The Occupational Safety and Health Administration (OSHA) has published its much-anticipated Compliance Directive for the Cranes and Derricks in Construction Standard (29 CFR Part 1926 Subpart CC) (dated February 11, 2022.) The new compliance directive CPL 02-01-063 for cranes and replaces the 2014 compliance directive CPL 02-01-057 and addresses 2018’s changes in the crane rule that OSHA made.
Moving forward, people should expect intensified enforcement of the new crane rule, including crane operator, signalperson, rigger, operator evaluator, assembly/disassembly director and lift director qualifications.
One part of the compliance directive is the major revision on crane operator training, certification and evaluation.
According to the National Commission for the Certification of Crane Operators (NCCCO), the 2018 crane rule from OSHA provided a framework for establishing crane operator competency for the construction industry.
In the compliance directive, OSHA states that there is no particular order in which an employer must comply with the crane training, certification and evaluation elements, and further reiterates that should an operator not meet all three criteria, they are considered to be a crane “operator-in-training.”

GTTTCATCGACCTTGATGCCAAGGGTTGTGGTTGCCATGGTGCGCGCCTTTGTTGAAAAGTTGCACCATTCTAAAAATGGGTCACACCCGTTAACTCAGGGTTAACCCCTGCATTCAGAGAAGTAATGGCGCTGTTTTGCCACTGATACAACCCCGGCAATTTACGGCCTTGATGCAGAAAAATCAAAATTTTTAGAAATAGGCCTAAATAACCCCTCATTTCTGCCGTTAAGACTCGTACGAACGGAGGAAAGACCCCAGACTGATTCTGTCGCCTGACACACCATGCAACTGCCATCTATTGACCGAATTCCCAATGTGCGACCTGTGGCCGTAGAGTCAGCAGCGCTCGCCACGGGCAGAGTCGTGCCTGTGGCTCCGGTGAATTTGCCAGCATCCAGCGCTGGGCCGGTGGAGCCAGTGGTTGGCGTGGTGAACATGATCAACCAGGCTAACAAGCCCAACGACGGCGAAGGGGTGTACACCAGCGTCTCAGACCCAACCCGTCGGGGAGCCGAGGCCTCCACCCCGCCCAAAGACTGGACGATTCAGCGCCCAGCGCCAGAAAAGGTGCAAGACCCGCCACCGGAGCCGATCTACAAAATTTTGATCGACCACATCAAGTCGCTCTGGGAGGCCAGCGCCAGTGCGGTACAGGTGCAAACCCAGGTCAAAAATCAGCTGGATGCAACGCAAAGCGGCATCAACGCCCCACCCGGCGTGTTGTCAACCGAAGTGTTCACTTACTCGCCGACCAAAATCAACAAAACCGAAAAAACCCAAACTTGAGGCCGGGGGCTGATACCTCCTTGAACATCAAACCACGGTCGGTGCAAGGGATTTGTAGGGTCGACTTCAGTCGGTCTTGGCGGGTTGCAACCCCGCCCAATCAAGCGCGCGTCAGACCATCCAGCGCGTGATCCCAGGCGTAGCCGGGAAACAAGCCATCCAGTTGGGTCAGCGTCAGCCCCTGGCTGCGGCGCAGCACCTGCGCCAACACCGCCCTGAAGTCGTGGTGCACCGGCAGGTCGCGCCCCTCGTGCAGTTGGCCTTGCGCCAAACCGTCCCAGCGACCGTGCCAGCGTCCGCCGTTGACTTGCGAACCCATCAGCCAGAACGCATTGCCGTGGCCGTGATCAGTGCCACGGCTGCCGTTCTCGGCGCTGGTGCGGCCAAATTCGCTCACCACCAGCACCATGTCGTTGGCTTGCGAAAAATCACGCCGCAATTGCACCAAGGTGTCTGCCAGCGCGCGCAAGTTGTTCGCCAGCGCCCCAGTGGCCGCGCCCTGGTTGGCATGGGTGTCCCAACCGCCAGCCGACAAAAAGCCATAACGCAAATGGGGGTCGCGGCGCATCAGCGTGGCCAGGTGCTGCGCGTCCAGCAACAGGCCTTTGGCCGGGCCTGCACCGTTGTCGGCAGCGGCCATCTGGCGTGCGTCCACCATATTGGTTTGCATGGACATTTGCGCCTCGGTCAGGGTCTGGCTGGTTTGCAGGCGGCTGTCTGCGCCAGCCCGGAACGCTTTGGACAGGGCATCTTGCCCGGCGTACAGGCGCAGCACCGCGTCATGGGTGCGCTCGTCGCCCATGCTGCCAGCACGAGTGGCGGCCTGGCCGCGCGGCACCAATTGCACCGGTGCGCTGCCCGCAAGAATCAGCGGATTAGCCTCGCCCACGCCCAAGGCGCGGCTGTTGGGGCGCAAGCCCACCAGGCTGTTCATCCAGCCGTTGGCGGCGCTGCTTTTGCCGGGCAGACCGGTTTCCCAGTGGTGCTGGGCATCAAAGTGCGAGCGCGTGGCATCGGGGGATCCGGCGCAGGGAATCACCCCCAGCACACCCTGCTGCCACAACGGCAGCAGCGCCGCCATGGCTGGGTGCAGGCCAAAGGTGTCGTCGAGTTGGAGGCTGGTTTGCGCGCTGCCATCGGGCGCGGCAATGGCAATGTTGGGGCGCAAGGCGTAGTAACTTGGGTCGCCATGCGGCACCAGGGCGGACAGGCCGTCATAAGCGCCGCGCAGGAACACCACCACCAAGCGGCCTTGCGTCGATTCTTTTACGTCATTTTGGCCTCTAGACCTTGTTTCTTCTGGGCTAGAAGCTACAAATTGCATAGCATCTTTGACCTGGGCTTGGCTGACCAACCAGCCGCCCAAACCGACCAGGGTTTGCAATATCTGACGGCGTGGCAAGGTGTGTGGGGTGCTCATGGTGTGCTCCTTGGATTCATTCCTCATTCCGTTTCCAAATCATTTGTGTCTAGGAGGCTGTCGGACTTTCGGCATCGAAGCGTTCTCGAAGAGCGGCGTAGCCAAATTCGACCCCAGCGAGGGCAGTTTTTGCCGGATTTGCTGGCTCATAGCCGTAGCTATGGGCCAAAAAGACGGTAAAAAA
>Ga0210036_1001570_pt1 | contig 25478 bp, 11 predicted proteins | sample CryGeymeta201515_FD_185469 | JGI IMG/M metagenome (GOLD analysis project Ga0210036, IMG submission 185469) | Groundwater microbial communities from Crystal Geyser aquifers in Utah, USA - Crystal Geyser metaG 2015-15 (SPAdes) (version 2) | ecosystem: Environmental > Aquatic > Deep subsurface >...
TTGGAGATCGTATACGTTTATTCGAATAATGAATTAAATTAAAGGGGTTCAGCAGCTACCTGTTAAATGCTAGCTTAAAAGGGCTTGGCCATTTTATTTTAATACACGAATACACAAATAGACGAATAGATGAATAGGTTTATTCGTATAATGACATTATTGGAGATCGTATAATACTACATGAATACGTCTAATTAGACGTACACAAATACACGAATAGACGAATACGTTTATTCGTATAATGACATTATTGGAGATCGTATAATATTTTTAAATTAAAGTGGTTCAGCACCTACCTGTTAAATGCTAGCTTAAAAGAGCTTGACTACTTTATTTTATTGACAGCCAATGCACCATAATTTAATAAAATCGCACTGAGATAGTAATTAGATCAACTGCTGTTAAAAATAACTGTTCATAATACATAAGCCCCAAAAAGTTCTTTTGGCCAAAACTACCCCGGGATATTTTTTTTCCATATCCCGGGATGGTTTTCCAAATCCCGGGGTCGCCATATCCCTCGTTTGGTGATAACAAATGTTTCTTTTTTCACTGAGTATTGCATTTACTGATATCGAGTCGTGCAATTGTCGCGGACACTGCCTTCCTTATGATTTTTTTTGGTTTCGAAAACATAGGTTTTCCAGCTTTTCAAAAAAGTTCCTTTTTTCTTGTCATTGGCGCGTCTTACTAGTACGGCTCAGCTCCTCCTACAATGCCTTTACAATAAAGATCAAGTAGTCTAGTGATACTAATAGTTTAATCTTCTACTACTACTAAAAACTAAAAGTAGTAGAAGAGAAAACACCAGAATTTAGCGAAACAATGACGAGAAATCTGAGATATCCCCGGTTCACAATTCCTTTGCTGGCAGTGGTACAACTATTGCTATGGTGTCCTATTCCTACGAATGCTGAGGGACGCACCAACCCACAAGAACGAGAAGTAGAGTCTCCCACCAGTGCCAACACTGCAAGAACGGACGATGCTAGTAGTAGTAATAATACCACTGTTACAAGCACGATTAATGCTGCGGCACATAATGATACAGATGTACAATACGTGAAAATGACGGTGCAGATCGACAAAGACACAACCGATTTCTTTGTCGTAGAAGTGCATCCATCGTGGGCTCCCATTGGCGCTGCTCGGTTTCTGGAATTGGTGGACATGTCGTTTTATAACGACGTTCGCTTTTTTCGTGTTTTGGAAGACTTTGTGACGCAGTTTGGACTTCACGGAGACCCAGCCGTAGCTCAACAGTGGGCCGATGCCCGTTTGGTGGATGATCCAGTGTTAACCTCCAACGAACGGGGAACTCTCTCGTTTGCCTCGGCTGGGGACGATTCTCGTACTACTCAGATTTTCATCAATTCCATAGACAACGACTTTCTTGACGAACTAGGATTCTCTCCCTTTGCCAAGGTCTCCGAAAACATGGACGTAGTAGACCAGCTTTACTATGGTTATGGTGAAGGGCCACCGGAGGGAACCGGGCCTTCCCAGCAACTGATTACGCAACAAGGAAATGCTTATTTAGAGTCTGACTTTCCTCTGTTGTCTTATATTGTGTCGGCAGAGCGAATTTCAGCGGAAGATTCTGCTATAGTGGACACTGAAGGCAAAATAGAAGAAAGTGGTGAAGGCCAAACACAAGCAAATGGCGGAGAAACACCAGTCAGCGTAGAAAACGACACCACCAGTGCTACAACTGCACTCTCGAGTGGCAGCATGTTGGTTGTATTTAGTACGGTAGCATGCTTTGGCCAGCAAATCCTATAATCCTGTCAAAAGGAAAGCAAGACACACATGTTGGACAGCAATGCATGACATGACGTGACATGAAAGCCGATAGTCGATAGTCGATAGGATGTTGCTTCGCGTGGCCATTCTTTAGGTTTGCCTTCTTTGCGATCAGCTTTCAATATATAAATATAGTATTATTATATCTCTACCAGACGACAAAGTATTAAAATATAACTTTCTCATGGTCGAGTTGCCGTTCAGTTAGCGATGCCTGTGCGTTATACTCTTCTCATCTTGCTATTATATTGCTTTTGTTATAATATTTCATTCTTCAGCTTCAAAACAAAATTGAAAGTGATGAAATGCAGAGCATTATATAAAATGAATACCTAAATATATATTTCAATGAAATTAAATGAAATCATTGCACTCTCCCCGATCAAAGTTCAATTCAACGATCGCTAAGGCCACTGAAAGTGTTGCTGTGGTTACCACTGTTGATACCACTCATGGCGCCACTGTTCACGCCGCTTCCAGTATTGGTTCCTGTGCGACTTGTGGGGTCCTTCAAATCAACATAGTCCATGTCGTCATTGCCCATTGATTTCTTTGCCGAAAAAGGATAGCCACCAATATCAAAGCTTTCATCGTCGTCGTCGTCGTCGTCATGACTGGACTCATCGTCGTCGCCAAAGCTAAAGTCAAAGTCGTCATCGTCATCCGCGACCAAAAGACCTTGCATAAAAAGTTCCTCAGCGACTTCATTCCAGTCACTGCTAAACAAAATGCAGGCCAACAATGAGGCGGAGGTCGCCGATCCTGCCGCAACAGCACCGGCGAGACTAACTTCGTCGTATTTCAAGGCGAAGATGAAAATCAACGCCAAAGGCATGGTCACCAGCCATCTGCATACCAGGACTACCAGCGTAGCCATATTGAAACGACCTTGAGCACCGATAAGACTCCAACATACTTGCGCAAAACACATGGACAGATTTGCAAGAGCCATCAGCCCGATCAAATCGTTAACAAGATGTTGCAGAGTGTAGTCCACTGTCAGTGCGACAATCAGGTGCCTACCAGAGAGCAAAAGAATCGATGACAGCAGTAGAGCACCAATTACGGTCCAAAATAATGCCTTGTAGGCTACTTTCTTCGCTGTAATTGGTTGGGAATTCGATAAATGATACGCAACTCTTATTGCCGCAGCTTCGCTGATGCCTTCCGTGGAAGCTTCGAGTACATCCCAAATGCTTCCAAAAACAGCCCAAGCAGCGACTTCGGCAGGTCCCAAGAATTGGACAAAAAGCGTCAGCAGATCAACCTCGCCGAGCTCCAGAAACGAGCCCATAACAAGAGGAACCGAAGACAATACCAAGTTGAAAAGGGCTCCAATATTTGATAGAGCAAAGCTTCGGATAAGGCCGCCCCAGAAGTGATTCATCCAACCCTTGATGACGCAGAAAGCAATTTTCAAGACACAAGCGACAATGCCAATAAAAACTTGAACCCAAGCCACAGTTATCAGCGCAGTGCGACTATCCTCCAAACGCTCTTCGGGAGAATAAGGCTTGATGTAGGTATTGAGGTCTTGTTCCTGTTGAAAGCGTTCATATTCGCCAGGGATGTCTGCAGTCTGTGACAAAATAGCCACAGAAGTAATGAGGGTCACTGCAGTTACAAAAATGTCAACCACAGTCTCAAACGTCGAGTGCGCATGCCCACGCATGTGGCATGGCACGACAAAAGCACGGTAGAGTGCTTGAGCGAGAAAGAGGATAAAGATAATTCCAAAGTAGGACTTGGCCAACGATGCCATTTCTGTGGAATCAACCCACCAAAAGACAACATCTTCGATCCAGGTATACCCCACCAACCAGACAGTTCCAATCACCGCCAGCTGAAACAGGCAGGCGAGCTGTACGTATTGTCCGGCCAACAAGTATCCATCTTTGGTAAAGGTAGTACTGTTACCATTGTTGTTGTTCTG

Main focus points of the new directive include:
- When to initiate an inspection into crane operator’s training, certification, and evaluation
- How to approach an inspection involving multi-purpose equipment and multi-employer worksites
- How to determine whether the operator has received training that meets the requirements of the standard
- What steps to take when inspecting the certification/license of an operator
- How to address certification concerns such as fraudulent certifications or testing organizations not meeting requirements
- When an employer would need to conduct additional evaluations for an operator
The NCCCO recently provided a deep dive into the crane operator training directive – including what a crane operator-in-training consists of, changes to crane operator certification/licensing, crane operator evaluations and more. You can read their guidance here.